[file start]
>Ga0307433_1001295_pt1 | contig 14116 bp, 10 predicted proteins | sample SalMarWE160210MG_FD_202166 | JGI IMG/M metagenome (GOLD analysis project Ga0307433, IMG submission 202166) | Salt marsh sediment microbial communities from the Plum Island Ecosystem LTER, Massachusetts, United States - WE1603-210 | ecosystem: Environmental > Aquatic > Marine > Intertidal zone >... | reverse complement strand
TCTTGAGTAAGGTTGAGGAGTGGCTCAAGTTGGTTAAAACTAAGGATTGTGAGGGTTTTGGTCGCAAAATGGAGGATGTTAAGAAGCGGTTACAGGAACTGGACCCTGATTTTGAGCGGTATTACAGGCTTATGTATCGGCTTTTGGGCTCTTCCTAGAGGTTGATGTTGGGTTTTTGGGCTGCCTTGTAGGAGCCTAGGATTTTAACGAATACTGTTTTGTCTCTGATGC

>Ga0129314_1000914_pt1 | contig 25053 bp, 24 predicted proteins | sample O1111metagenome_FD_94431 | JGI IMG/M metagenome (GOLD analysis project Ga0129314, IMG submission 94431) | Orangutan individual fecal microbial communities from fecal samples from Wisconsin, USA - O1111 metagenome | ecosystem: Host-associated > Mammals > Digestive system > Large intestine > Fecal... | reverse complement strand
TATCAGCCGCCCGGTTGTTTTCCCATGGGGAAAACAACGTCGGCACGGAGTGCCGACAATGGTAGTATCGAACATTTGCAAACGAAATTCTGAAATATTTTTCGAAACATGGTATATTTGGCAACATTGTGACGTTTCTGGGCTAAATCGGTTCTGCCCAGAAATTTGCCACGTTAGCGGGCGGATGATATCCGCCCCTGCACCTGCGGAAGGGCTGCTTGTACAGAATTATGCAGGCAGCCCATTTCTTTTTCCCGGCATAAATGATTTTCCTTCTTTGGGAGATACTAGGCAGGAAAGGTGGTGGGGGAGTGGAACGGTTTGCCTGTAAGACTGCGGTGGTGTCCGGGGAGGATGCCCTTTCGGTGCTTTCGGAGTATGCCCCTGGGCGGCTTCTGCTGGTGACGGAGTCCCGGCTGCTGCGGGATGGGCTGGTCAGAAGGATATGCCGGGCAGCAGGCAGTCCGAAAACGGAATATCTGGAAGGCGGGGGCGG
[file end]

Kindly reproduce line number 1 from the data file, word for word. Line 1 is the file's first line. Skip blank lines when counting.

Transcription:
>Ga0307433_1001295_pt1 | contig 14116 bp, 10 predicted proteins | sample SalMarWE160210MG_FD_202166 | JGI IMG/M metagenome (GOLD analysis project Ga0307433, IMG submission 202166) | Salt marsh sediment microbial communities from the Plum Island Ecosystem LTER, Massachusetts, United States - WE1603-210 | ecosystem: Environmental > Aquatic > Marine > Intertidal zone >... | reverse complement strand